### Build from ###
package Nagios::Metrics::URL_category_serving;
use strict;
use base qw(Nagios::Metrics);

my $SERVICE = 'URL_category_serving';

my %keymap = (
    $SERVICE => {
        'keys' => {
            'time'       => ["$SERVICE", 'stats'],
            'size'       => ["$SERVICE", 'stats']

my %rrdschema = (
    "$SERVICE" => {
        'stats' => { 
            'ds' => {
                'time'               => ['GAUGE', undef, 0, undef],
                'size'               => ['GAUGE', undef, 0, undef]

sub new {
    my $class = shift;
    my $args = shift;
    my $self = Nagios::Metrics->new({
            'service'    => $SERVICE,
            'log'        => $args->{log},
            'keymap'    => \%keymap,
            'rrdschema'    => \%rrdschema,
            'namekey'       => '^([\w]+)\.*(.*)',
            preprocess    => sub {
                my ($instance, $value) = ($_[0] =~ /^([^=]*)=(.*)$/);
                return "$SERVICE/$instance=$value";
    bless $self, $class;
    return $self;



Nagios On-Demand Macros and cluster service

This post will address two points in Nagios :

  1. Cluster service
  2. On-Demand Macros

this little documentation should provide you with some information on how to monitor clusters of services.
Imagine we have a host running several services (service1, service2 .. serviceN) and some services are monitoring the same application but in a different way.

service appli : raise an alert if appli is not running
service appli perf : raise an alert if performance of appli are bad (> critical thresold)
service appli load : raise an alert if the memory or CPU load of appli are bad (> critical thresold)

The problem is when the load is bad, performance are also bad and two alerts are raised for only one problem.
We want to raise only one alert if one service or more are in a critical state. Let’s create a cluster to do that !

Plugin check_cluster

We have to use the plugin check_cluster ( :

Usage: check_cluster (-s | -h) -d val1[,val2,...,valn] [-l label]
[-w threshold] [-c threshold] [-v] [--help]

    Read additionnal options from ini file
 -s, --service
    Check service cluster status
 -h, --host
    Check host cluster status
 -l, --label=STRING
    Optional prepended text output (i.e. "Host cluster")
 -w, --warning=THRESHOLD
    Specifies the range of hosts or services in cluster that must be in a
    non-OK state in order to return a WARNING status level
 -c, --critical=THRESHOLD
    Specifies the range of hosts or services in cluster that must be in a
    non-OK state in order to return a CRITICAL status level
 -d, --data=LIST
    The status codes of the hosts or services in the cluster, separated by
 -v, --verbose
    Show details for command-line debugging (Nagios may truncate output)


#  Will alert critical if there are more than 1 service in a non-OK state.

$ /usr/lib64/nagios/plugins/check_cluster -s -l "my service cluster" -c 1 -d 0,0,0,0
CLUSTER OK: my service cluster: 4 ok, 0 warning, 0 unknown, 0 critical

# Will alert critical if there are more than 1 service in a non-OK state.

$ /usr/lib64/nagios/plugins/check_cluster -s -l "my service cluster" -c 1 -d 0,1,0,0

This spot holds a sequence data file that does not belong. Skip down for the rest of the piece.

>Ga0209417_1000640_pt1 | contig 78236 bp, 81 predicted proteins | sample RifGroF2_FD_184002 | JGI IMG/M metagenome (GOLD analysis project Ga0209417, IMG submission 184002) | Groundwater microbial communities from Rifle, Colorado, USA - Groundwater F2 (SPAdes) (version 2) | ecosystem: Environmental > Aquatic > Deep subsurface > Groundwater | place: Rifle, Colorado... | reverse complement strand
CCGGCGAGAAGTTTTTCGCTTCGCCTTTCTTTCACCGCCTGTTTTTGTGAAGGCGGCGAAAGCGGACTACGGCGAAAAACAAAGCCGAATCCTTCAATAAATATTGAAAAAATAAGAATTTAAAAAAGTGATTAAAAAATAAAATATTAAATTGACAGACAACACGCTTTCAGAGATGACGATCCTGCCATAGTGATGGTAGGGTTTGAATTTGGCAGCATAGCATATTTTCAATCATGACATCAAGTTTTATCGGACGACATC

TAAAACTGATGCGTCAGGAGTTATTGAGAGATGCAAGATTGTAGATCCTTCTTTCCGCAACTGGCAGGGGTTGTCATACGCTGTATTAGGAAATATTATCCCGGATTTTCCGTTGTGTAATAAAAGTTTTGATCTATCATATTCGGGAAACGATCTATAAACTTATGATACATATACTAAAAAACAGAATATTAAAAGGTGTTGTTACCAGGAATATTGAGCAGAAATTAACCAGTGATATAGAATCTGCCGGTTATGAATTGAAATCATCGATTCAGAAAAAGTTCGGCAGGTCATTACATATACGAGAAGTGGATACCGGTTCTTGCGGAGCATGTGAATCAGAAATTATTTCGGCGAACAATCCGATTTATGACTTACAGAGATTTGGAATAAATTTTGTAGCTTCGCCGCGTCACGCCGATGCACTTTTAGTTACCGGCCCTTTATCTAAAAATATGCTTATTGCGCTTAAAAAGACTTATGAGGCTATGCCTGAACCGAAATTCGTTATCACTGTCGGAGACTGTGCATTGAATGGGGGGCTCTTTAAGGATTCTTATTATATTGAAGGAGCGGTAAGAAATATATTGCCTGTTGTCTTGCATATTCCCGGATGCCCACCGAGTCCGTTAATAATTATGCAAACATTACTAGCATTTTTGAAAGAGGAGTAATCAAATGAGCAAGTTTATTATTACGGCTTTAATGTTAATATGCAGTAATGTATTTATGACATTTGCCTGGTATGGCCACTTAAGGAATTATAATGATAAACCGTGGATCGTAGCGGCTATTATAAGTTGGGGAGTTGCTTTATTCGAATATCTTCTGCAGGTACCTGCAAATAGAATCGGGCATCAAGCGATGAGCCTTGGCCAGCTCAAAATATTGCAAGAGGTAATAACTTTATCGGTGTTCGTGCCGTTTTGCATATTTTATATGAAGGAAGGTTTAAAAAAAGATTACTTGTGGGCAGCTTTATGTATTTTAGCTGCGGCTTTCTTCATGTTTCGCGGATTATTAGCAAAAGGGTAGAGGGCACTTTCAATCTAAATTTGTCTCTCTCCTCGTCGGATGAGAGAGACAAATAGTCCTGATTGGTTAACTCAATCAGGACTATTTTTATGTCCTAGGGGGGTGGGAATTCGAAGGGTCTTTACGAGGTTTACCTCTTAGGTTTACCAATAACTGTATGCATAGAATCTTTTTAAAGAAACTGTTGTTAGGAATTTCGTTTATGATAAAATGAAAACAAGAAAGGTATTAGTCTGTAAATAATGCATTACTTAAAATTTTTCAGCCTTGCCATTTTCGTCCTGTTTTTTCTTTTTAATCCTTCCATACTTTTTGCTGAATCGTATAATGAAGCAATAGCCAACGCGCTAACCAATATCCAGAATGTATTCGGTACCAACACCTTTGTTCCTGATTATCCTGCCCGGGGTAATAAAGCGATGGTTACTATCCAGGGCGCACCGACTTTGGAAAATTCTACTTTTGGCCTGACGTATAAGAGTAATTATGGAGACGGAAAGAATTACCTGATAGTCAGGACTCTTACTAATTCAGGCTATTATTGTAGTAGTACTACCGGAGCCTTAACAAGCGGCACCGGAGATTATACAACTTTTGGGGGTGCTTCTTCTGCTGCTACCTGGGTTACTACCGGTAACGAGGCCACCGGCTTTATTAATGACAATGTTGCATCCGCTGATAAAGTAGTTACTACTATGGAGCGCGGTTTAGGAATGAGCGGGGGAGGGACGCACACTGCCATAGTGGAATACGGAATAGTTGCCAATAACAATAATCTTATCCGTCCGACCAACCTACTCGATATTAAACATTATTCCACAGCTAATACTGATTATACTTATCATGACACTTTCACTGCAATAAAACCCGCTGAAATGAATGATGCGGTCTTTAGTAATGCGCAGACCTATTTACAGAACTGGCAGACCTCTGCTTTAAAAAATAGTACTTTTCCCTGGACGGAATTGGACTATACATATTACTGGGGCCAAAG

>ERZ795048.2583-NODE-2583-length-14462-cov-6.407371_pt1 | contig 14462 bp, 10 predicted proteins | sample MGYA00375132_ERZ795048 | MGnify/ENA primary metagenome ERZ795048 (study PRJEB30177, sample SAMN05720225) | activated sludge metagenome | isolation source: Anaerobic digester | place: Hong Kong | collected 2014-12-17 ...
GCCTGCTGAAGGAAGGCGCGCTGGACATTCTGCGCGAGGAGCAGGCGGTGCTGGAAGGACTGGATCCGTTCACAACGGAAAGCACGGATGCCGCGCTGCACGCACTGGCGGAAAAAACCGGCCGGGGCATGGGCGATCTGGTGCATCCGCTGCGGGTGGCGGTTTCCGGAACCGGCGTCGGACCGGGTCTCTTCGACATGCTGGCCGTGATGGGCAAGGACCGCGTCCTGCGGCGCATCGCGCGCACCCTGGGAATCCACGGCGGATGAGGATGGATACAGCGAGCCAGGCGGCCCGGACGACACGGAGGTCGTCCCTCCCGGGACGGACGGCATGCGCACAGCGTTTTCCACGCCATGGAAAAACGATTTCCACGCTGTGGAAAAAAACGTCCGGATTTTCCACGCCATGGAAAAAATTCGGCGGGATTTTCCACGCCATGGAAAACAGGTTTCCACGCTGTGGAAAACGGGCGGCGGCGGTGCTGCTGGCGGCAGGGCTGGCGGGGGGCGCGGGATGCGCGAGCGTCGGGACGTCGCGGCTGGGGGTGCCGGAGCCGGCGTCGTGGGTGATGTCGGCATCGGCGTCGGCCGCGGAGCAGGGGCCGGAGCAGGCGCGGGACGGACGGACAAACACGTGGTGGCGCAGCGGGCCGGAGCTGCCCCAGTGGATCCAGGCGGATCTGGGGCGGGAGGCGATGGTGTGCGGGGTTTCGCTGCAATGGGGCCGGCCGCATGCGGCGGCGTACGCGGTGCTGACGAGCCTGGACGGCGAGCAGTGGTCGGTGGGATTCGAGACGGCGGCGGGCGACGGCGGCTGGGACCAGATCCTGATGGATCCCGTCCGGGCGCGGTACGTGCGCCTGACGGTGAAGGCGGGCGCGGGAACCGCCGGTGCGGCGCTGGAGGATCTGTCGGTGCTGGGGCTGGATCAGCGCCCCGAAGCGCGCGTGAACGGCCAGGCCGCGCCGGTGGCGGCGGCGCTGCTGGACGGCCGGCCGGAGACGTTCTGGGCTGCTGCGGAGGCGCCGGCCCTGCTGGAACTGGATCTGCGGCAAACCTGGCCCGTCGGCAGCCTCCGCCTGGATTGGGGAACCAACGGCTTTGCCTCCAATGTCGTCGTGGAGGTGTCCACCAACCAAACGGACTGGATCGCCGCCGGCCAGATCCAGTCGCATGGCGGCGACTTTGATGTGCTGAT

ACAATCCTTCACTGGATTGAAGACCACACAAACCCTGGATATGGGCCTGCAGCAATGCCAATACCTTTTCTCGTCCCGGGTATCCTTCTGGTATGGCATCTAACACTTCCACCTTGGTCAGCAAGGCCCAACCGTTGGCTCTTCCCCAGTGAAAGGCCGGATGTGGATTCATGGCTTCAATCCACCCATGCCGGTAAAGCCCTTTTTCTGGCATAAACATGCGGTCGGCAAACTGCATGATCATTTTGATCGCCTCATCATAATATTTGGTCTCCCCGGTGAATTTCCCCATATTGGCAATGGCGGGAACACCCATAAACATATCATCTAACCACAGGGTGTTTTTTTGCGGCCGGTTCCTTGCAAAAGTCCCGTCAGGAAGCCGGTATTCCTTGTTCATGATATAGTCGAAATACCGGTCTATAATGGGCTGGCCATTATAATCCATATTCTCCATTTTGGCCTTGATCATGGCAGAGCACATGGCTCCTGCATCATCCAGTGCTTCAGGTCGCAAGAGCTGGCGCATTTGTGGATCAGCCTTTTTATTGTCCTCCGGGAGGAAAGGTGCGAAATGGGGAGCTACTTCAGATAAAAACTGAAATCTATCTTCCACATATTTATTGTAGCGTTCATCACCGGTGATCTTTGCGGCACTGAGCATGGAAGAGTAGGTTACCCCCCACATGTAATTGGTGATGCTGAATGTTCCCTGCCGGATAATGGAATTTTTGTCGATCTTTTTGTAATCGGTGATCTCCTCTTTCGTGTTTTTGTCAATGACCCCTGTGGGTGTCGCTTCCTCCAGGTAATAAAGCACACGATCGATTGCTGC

CLUSTER OK: my service cluster: 3 ok, 1 warning, 0 unknown, 0 critical

# Will alert critical if there are 1 or more services in a non-OK state.

$ /usr/lib64/nagios/plugins/check_cluster -s -l "my service cluster" -c @1 -d 0,1,0,0
CLUSTER CRITICAL: my service cluster: 3 ok, 1 warning, 0 unknown, 0 critical

Threshold format

You can have a look at for THRESHOLD format and examples:

This is the generalised format for ranges:


  1. start ≤ end
  2. start and “:” is not required if start=0
  3. if range is of format “start:” and end is not specified, assume end is infinity
  4. to specify negative infinity, use “~”
  5. alert is raised if metric is outside start and end range (inclusive of endpoints)
  6. if range starts with “@”, then alert if inside this range (inclusive of endpoints)

Note: Not all plugins are coded to expect ranges in this format yet. There will be some work in providing multiple metrics.
Table 3. Example ranges

Range definition Generate an alert if x…
10 < 0 or > 10, (outside the range of {0 .. 10})
10: < 10, (outside {10 .. ∞})
~:10 > 10, (outside the range of {-∞ .. 10})
10:20 < 10 or > 20, (outside the range of {10 .. 20})
@10:20 ≥ 10 and ≤ 20, (inside the range of {10 .. 20})

New paragraph

Monitoring Service Clusters

Let’s say you have three DNS servers that provide redundant services on your network. First off, you need to be monitoring each of these DNS servers separately before you can monitor them as a cluster. We’ll assume that you already have three separate services (all called “DNS Service”) associated with your DNS hosts (called “host1”, “host2” and “host3”).

In order to monitor the services as a cluster, you’ll need to create a new “cluster” service. However, before you do that, make sure you have a service cluster check command configured. Let’s assume that you have a command called check_service_cluster defined as follows:

define command {
        command_name    check_service_cluster
        command_line    /usr/lib64/nagios/plugins/check_cluster --service -l $ARG1$ -w $ARG2$ -c $ARG3$ -d $ARG4$

Now you’ll need to create the “cluster” service and use the check_service_cluster command you just created as the cluster’s check command. We’ll have to pass to ARG4 the service states of all services in the cluster. It’s here we will use on-demand macros.

Nagios on-demand macros

If you would like to reference values for another host or service in a command (for which the command is not being run), you can use what are called “on-demand” macros. On-demand macros look like normal macros, except for the fact that they contain an identifier for the host or service from which they should get their value. Here’s the basic format for on-demand macros: